The world of nutrition has evolved hugely over the last few decades as interest in the topic has grown. Basic dietary advice is no longer enough for many people as they seek out other ways to optimise their health, combat ageing, lose weight and maximise exercise performance.
The desire to learn more has helped drive this evolution but has also exposed us to information that may be lacking in reliable science.
One topic that has always been popular is that of free radicals and antioxidants. These terms are frequently chucked around and often oversimplified as being either good or bad for us but is it really that simple?
A little too much knowledge can be dangerous
One of my old bosses many years ago once said to me that a little bit of knowledge can be a dangerous thing and this is something that always rings true when I listen to people talk about nutrition.
How has dietary advice evolved over the last couple of decades?
Not long after I started out as a nutritionist the Department of Health had just launched the five-a-day campaign (2003) to promote the health benefits of eating more fruits and vegetables in the diet. This campaign was driven by the science which proved fruits and vegetables had a key role to play in the prevention of cardiovascular diseases, cancers and diabetes.
The conversation around diet and nutrition at this time was heavily focused on key public health messaging to help tackle obesity and heart disease.
In 2007 the Food Standards Agency launched the ‘Eatwell Plate’ to help people to understand how the five key food groups form the basis of a balanced diet. This has since been replaced with the updated ‘Eatwell Guide’ (1).
When did the conversation start to change?
After this is when the conversation began to change as more people took an interest in the topic of nutrition.
Reporting in the media began to focus more on research findings linking diet to disease (many of which were contradictory), food companies started to coin phrases such as ‘superfoods’ and many books and TV shows on the topic became hugely popular.
During this time the quality of advice given out was questioned by qualified health professionals and authors such as Ben Goldachre putting much of it down to bad science. This also saw the demise of well-known ‘health experts’ who dominated our screens at this time.
Around this time was also when the food industry became more regulated as they had to provide evidence to support any health claims made on their products (2008).
In 2007 the UK regulator Ofcom introduced regulations banning the advertising of foods high in fat, salt and sugar on children’s TV channels. Bans were also introduced on the advertising of these foods on non-children’s channels during, before and after programmes aimed at those aged between four and fifteen.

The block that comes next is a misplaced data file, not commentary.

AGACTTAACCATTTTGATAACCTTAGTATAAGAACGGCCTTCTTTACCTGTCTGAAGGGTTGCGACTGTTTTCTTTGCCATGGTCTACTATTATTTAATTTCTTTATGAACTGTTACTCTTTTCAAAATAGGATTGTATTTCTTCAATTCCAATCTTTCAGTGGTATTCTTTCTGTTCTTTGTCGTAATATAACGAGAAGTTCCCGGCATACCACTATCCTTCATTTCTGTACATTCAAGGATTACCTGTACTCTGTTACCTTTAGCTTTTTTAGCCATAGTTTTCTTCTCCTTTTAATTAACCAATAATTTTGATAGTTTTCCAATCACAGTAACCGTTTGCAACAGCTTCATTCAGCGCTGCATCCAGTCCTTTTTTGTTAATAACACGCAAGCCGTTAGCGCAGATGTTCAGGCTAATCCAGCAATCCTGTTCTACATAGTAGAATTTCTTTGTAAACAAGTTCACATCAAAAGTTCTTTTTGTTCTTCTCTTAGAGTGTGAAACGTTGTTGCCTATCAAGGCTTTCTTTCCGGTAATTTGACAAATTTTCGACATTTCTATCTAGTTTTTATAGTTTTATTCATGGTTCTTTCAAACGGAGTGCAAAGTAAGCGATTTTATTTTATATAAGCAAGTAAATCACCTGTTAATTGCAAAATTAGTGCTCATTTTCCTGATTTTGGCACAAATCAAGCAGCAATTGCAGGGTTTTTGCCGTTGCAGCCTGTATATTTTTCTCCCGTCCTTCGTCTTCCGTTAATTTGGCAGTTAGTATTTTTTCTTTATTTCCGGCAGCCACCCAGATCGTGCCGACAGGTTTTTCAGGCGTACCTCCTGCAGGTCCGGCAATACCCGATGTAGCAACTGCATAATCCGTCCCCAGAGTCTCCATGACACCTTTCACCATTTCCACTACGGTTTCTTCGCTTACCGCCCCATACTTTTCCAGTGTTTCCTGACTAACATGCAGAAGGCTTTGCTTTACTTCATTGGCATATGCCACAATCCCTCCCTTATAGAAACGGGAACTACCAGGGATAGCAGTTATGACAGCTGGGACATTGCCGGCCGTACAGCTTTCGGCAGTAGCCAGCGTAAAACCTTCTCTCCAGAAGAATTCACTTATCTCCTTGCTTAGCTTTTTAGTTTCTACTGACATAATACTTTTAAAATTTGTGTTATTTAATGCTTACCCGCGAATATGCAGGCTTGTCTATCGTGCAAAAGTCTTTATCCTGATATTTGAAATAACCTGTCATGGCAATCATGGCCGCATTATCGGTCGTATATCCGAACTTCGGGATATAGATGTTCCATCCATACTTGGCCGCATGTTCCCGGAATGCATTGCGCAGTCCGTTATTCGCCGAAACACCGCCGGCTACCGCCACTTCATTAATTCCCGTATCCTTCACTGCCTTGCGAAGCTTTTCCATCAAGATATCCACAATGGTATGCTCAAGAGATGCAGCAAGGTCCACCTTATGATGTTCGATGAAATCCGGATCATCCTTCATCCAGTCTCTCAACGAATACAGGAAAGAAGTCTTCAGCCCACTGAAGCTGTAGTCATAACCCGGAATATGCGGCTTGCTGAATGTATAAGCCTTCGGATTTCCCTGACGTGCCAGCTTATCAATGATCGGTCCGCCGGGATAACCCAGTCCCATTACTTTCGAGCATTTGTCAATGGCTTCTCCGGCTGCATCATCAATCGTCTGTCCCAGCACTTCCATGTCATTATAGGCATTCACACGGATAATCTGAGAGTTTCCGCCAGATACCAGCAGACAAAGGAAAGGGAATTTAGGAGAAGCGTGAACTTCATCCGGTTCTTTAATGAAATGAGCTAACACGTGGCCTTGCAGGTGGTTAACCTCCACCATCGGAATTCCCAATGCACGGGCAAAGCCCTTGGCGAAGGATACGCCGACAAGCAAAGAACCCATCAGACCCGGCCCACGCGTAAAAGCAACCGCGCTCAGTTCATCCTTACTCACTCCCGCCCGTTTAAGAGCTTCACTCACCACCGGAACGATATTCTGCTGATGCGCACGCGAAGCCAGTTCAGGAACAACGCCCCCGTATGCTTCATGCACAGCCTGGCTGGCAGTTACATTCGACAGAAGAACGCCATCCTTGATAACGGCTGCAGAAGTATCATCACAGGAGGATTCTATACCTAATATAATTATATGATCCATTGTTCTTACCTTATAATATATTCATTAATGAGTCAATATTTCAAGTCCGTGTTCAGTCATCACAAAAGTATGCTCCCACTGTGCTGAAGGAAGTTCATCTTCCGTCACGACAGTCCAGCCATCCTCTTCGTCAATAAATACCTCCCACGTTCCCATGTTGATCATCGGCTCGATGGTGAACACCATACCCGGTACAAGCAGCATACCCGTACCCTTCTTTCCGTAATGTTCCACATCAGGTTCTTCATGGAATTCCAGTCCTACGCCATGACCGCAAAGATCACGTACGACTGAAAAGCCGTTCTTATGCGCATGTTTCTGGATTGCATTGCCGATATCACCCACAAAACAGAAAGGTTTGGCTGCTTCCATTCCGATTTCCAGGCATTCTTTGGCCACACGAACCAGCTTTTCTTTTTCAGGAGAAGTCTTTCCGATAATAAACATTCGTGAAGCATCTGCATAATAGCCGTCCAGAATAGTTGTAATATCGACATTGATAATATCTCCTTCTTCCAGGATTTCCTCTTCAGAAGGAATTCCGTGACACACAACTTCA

The UK was the first country to introduce statutory scheduling restrictions of food advertisements to children.
The birth of social media
Around the same time came the social media explosion with the birth of Twitter in 2006 and Instagram in 2010.
These social media platforms are now home to many health and wellness ambassadors who churn out advice and represent food and wellness brands in the media. This has raised many issues as to the quality of nutrition and diet advice as people turn to unqualified influencers for information over experts (although there are now many trusted voices on these platforms).
The topic of free radicals and antioxidants
As our interest in the nitty gritty of nutrition has grown one of the topics that has continued to come up is that of free radicals and antioxidants. The terms are chucked around willy nilly and while most people may be familiar with them, very few actually know what they are.
The problem of oversimplification
The science behind free radicals and antioxidants is actually quite complex. One problem with delivering these concepts to people has been an oversimplification of the science which has led them to be classed as either being good or bad for you.
The idea that free radicals are bad and antioxidants are good is one that is used to sell myriad of products in the wellness market, but the science is not that straight forward. Antioxidants are normally depicted as the superhero defending our body against ageing and chronic disease risk caused by free radical damage.
There is of course truth in this depiction but unfortunately biology is never that simple.
What are free radicals?
Free radicals are very reactive chemicals, which are created when an atom or molecule (chemical that has two or more atoms) either gains or loses an electron. The most common type of free radicals produced in living tissue are called reactive oxygen species or ROS for short and these contain oxygen.
We produce free radicals naturally through chemical processes that occur in the body such as the breakdown of food and its transformation into energy used by cells.
We are perfectly equipped to deal with free radicals but they may become an issue when they build up in high concentrations. This can put the body in a state of oxidative stress (when free radicals outweigh antioxidants), which has the potential to damage every major component of cells when it occurs over a prolonged period of time. The most significant damage is that caused to DNA, which is thought to play a role in the development of many health conditions including heart disease and cancer (2).